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Above a bakery in Portland, Oregon, a unique group of storytellers are quietly changing museum and exhibit experiences all over the world. In this Creative Inspirations documentary, we meet Second Story, creators of award-winning interactive projects for clients that include the Getty Museum, National Geographic, the Museum of Modern Art, and the Smithsonian Institution, just to name but a few.
Founders Julie Beeler and Brad Johnson introduce us to their uniquely talented studio where their signature interactive design is conceived and produced. Second Story creates immersive adventures that educate and entertain through compelling visuals, touch and play, and inspiring participation through curiosity.
We follow the team as they reveal one of their latest triumphs, the Age of Mammals exhibit at the Natural History Museum of Los Angeles County, designed to both please the doctorates and the first graders who participate in their finished project.
(Music playing.) Julie Beeler: Second Story had the opportunity, the Natural History Museum in L.A. was building their Age of Mammals Hall. We spent a tremendous amount of time with the content and understanding, what are the types of stories that we are telling? It's a very complex story, that's a very intellectual story, and how do we break that story down to an average level, so that an individual could actually wrap their head around the concept that continents move, climates change, and mammals evolve.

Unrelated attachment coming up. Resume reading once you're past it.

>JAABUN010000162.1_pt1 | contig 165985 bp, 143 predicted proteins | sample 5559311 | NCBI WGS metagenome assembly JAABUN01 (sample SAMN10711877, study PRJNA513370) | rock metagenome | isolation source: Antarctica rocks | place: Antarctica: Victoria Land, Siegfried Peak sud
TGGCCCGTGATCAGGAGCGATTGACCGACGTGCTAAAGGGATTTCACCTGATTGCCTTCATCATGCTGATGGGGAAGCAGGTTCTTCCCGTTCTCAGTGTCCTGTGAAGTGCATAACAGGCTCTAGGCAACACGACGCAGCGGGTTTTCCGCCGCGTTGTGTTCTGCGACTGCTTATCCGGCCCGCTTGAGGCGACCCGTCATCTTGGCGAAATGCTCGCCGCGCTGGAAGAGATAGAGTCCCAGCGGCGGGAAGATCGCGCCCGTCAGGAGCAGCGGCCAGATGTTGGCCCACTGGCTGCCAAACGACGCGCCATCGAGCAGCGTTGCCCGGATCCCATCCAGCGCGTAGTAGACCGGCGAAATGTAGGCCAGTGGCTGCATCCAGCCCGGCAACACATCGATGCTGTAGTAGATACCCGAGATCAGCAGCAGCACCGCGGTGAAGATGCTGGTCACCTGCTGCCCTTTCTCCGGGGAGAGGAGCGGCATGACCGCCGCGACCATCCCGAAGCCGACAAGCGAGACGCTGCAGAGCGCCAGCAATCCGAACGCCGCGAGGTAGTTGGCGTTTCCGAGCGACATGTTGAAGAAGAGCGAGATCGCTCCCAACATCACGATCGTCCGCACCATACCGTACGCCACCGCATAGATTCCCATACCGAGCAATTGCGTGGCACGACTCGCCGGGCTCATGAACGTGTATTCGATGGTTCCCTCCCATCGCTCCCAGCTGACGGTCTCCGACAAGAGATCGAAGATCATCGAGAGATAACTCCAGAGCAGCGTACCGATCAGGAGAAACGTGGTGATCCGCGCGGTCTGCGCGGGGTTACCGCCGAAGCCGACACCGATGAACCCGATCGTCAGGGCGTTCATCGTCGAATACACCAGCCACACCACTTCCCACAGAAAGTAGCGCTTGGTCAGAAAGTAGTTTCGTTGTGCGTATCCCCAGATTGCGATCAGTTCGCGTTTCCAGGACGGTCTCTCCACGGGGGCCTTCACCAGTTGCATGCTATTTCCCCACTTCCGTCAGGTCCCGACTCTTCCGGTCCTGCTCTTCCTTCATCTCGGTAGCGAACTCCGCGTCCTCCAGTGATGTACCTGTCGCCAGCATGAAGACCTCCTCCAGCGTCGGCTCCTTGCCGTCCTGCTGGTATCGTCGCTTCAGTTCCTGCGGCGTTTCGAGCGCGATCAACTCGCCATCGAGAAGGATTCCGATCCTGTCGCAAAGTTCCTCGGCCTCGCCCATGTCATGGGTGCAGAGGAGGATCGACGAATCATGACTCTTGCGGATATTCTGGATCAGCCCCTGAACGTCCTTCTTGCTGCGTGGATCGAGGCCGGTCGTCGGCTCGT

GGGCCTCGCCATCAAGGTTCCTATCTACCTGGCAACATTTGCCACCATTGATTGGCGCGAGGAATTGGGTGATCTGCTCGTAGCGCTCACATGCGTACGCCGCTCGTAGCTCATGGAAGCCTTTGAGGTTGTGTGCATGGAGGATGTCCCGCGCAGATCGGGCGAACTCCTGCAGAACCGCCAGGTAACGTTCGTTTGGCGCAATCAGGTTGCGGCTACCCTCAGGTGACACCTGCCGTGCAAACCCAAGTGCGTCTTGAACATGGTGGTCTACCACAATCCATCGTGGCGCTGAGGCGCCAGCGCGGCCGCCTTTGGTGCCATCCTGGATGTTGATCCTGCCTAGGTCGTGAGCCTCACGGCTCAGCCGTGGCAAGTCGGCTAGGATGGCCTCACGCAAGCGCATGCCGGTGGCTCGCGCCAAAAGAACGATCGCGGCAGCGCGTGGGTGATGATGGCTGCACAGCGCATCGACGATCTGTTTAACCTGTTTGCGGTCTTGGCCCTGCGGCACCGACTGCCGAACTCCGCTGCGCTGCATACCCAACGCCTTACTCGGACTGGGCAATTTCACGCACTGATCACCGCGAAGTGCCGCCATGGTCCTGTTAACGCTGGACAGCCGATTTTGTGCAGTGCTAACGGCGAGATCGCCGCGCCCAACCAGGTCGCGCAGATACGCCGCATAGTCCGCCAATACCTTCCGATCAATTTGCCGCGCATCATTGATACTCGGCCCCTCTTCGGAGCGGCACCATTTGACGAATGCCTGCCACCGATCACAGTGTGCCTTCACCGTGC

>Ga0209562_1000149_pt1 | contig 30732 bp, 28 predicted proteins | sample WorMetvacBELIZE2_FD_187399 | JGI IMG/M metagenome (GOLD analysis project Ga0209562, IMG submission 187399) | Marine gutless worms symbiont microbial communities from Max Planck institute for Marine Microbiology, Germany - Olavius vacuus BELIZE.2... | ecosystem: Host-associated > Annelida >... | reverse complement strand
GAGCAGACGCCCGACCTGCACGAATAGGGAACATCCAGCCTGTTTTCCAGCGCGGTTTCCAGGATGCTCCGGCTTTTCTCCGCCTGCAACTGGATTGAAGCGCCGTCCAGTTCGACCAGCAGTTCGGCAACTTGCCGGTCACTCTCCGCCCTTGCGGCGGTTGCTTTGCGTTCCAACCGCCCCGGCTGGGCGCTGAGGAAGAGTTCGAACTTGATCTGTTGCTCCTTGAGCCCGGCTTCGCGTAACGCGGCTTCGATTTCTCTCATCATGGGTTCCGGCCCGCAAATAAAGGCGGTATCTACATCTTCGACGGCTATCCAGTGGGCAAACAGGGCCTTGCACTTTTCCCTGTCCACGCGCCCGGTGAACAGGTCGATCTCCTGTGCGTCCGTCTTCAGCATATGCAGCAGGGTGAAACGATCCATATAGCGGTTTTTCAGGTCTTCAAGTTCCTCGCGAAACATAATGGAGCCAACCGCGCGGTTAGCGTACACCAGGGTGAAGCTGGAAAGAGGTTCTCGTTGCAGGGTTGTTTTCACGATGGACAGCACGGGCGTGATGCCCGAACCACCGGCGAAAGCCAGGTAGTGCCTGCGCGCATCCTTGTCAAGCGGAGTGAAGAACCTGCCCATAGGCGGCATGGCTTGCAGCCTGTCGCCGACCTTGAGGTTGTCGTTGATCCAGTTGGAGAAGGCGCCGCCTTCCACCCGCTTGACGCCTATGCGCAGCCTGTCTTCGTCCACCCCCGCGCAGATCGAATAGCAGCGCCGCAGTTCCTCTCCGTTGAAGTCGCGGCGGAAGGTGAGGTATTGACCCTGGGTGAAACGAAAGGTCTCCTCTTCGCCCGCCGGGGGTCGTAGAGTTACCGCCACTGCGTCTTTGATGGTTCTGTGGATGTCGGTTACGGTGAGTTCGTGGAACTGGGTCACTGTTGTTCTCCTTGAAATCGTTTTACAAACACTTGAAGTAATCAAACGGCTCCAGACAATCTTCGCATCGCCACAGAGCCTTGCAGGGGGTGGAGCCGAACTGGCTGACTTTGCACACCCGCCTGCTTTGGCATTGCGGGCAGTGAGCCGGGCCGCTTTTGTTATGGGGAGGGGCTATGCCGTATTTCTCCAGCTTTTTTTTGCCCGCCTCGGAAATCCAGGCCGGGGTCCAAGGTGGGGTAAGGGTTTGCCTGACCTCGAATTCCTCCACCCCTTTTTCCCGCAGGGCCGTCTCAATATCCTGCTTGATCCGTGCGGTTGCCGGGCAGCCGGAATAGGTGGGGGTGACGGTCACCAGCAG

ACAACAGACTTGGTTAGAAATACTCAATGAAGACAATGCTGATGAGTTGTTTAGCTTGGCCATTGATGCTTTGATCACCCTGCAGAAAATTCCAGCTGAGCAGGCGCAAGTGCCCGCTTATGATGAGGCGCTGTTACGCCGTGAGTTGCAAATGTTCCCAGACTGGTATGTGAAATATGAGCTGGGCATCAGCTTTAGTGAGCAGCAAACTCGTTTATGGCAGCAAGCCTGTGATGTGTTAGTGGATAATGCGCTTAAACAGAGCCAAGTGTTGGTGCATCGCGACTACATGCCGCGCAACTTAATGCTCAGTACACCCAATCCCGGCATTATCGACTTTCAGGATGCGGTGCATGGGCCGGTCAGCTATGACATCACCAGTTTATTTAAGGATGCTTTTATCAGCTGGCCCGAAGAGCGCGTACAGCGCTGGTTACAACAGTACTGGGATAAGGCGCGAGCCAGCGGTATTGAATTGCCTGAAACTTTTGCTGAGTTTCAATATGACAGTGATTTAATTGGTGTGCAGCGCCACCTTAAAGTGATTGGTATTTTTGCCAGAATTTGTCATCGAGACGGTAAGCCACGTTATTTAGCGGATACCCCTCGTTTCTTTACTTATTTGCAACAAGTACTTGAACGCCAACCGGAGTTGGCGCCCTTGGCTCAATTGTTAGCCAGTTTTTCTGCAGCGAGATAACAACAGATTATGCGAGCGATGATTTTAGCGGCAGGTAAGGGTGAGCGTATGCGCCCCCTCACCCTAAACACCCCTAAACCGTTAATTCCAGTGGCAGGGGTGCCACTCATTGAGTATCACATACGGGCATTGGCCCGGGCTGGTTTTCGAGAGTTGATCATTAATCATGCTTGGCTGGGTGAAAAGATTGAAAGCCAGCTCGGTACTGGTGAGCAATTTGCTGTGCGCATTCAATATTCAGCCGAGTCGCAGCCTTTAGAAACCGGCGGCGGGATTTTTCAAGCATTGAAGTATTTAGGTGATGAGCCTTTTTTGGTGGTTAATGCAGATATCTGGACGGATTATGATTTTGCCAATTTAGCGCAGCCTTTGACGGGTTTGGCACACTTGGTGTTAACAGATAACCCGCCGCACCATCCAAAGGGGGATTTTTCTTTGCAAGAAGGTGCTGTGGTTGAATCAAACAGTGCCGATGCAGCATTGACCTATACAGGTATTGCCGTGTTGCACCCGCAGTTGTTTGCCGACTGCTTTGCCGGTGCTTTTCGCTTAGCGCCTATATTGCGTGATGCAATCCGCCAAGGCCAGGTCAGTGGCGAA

Heather Daniel: It's been a long process, and it's great to see it start from really conceptual thinking all the way. Now, we have the concrete interactives, and we are seeing it in place. Male Speaker: Okay. It's set to ninety-nine now. Heather: Okay. Let's try this. I think what's interesting is that every project is different, and that we come up with different ways to try to get to whatever that core concept is going to be, and how we are going to present that. Jennifer Guibord: We take a really comprehensive look, and we say, what is the goal, where are we trying to get to with this, and what's the best way to tell the story.
So, our team came together and met with the museum team, the exhibit team, and all the different parties that are involved, and tried to learn a little bit about the hall, what their mission was, how are they going about their storytelling, what voices are they using, and from that we put together a concept package. When we bring a team together, we try to make it as multidisciplinary as possible, because if you have all the different perspectives from the very beginning, and represented throughout your process, then you know you have the most holistic approach.
So, the first part of our process really is this content acquisition and understanding of all the different - the databases, the stories, all the minutiae that are going into the presentation. Then you are going to be brainstorming on how do you make those stories come to life in an interactive? That's really what we are trying to do during the brainstorming in the conceptual phase, is finding something in the story that creates our concept.
So, you are sitting down, you are brainstorming, you are looking at images, pictures of the hall, story, and all that sort of stuff, whatever it is it's going to inspire the team so that they have that aha moment of "Oh! I understand what they are going for, and I think we can get there by doing this. We've got a concept and here is how the content fills into it, and here is how the technology fits that content." So, you want to make sure that you have the total package, and you are not just thinking of the content or the design or the technology, but you need something that pulls it all together, and that is the concept that the studio is trying to come up with.
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